Retailers are slowly putting the brakes on the newest American consumer craze – extreme couponing.
Where extreme couponing – shoppers taking advantage of store deals combined with multiple coupons in order to get large quantities of food or other products for free (or almost free) – was once viewed as an art, it now has fellow consumers cringing, and retail giants such as Target, Walgreens, and Rite Aid, scrambling to tighten their redemption policies to guard against potential abuse of the system.
“It’s a whole new era, with people piling one coupon on top of another until a product is free,” says Ken Hardy, emeritus professor of marketing at the University of Western Ontario. “Stores are under pressure to be much more careful, and I think we’re going to start seeing coupons redeemed much more judiciously as a result.”
Despite the fact that couponing (as a whole) has flattened out since reaching its peak two years ago when consumers saved $1 billion via 3.3 billion coupon redemptions, research firm Nielsen reports that extremists of the “sport” are actually increasing in number:
“Heavy users have actually grown from representing 11 per cent of all American households in 2009 to 13 per cent in 2010. Fully 70 per cent of all couponing last year is attributed to these “enthusiasts.”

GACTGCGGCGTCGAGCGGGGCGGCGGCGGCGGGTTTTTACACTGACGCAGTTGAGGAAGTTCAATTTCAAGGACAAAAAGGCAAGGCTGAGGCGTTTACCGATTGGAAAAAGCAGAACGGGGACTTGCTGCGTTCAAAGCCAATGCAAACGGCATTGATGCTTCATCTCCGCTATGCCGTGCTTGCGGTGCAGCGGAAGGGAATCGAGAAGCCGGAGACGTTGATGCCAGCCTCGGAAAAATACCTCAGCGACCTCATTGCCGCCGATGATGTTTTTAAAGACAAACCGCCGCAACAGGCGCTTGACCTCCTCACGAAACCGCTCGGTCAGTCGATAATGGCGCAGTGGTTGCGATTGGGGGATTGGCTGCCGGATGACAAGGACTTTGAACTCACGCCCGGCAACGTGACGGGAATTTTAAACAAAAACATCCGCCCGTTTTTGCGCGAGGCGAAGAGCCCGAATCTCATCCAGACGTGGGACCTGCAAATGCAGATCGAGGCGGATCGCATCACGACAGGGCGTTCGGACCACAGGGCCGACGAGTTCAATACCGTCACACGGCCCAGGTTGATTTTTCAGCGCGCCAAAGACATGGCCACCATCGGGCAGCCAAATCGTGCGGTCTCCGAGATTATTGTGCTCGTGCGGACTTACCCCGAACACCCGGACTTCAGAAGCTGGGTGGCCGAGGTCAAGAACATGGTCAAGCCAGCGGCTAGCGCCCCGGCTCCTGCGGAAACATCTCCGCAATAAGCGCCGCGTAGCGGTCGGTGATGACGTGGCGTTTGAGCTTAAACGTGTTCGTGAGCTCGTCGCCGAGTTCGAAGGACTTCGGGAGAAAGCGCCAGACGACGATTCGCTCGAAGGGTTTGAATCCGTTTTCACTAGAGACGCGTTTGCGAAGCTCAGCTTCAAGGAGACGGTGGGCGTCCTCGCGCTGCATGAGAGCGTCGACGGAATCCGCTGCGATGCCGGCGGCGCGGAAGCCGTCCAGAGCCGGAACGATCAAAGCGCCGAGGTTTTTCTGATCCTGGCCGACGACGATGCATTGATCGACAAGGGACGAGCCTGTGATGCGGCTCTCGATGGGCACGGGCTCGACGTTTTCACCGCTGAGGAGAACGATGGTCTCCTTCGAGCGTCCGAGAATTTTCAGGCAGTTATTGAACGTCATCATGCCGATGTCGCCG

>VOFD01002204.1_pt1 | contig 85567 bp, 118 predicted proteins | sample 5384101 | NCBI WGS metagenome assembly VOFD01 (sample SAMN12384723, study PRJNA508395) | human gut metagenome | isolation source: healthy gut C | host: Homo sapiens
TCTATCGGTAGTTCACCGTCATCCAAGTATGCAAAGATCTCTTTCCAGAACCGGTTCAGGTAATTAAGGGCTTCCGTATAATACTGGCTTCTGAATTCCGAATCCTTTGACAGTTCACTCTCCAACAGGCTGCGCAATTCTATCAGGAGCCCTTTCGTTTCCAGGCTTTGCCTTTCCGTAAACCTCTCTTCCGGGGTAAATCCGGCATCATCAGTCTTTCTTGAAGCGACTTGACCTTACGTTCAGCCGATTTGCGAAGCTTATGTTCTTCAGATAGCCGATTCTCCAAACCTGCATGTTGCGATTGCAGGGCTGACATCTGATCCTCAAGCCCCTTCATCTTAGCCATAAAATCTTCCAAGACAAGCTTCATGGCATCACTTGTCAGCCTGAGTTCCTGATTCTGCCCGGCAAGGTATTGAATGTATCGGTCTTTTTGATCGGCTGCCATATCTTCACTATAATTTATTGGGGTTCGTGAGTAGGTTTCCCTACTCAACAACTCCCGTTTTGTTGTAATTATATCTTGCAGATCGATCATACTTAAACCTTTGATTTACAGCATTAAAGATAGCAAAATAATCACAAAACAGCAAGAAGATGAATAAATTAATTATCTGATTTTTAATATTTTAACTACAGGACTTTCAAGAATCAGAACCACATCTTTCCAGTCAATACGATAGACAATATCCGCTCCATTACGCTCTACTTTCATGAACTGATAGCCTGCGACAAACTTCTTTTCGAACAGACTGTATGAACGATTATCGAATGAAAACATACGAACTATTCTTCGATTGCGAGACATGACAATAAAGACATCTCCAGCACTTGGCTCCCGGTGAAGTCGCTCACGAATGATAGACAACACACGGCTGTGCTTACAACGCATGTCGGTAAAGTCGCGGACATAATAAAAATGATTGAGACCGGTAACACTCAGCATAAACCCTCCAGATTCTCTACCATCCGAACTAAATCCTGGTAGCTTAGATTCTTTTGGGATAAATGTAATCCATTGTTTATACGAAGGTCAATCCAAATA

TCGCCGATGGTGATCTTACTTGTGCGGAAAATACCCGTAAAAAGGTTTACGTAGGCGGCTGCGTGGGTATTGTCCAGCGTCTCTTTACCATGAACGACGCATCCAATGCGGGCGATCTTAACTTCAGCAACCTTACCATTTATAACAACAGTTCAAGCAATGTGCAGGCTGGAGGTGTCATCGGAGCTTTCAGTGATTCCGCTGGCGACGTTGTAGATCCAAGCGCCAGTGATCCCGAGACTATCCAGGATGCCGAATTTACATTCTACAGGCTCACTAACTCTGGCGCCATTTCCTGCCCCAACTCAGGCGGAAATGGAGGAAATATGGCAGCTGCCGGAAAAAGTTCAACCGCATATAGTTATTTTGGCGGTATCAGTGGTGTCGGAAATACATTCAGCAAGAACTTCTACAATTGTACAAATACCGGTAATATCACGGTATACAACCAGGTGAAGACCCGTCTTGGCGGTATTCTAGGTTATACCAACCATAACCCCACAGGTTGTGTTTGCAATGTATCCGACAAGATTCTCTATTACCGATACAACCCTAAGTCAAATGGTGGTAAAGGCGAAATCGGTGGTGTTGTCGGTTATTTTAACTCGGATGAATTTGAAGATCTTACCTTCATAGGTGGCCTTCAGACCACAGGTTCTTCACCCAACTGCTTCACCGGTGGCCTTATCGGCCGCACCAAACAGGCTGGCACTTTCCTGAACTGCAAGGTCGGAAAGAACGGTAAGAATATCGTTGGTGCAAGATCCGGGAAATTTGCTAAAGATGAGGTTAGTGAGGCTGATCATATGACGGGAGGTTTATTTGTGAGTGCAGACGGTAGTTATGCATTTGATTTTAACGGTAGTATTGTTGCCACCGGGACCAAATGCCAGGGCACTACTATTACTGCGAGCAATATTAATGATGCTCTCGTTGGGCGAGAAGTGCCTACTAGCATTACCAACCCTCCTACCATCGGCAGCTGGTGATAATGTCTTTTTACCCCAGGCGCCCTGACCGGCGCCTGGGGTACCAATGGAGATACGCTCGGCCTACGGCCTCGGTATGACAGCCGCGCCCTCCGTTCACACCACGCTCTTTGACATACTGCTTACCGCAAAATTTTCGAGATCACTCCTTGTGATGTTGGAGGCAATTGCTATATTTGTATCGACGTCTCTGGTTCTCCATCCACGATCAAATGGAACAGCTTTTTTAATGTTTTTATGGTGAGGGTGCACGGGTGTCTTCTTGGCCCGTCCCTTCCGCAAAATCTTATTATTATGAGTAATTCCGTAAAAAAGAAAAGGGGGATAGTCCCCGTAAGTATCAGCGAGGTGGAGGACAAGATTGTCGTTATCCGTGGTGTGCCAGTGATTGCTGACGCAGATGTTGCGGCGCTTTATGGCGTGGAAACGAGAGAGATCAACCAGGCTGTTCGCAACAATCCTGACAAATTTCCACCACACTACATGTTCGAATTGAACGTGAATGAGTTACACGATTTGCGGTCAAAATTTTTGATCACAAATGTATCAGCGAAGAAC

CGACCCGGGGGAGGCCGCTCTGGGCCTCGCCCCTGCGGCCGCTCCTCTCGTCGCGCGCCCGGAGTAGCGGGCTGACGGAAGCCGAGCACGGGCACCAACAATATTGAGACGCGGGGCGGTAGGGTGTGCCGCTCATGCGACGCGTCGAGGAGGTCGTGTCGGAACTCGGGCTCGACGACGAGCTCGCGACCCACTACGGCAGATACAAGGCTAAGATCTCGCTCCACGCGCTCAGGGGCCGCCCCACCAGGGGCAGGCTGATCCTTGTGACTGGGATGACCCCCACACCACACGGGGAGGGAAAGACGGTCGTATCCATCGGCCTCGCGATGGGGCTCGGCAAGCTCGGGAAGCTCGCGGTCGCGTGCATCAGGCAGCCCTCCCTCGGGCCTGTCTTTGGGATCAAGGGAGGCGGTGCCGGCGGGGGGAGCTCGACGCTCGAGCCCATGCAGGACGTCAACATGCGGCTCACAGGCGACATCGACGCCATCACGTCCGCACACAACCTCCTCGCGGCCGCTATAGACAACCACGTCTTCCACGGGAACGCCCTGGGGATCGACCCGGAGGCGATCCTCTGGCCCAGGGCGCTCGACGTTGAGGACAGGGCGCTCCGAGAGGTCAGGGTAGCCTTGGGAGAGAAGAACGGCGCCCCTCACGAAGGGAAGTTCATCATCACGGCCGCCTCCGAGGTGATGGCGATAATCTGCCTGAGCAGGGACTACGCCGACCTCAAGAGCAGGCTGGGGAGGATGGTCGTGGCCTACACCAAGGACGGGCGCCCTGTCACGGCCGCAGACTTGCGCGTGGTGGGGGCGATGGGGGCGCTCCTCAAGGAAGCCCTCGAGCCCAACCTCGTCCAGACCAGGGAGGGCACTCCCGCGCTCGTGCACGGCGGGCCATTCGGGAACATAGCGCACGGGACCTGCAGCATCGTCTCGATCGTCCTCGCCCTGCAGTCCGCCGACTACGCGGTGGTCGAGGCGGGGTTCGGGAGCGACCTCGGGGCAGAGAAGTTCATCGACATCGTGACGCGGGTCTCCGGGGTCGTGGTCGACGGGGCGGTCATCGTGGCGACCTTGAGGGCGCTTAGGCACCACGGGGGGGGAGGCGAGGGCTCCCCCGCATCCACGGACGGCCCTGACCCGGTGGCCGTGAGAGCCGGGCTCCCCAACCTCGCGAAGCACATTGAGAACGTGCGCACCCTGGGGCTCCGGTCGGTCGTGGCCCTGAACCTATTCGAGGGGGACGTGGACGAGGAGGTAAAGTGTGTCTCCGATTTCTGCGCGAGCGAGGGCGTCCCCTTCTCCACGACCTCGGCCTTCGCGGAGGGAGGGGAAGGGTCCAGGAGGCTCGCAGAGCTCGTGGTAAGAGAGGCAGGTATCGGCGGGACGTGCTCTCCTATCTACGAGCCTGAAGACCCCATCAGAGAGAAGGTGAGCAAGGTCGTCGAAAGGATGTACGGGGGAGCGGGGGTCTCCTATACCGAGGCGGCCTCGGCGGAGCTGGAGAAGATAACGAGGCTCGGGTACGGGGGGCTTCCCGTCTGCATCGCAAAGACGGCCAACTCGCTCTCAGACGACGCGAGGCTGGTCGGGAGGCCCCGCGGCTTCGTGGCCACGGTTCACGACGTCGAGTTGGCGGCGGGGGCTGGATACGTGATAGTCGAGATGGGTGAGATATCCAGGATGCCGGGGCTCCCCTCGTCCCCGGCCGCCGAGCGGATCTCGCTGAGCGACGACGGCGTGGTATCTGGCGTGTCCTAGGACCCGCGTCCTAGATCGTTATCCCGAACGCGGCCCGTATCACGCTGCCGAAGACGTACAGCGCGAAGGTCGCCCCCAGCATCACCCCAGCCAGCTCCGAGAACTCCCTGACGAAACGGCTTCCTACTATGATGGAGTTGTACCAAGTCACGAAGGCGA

And it’s not surprising, being that TV shows such as TLC’s Extreme Couponing have shed light on the more creative use of coupons, teaching moms and dads alike to save bundles, sometimes literally enabling them to spend pennies on the dollar for their grocery purchases.
In the end, however, extremists (read “shelf clearers” and hoarders) are ruining couponing for regular consumers, and those of us who do not abuse the system despite being able to cash in on the good deals.
“And all of [the retailers] have really clarified their policies to make sure people can’t use way too many coupons, or clear off those shelves,” Kelli Grant with Smartmoney.com said.
Watch the following clip which talks about the changes retailers are making in regards to couponing: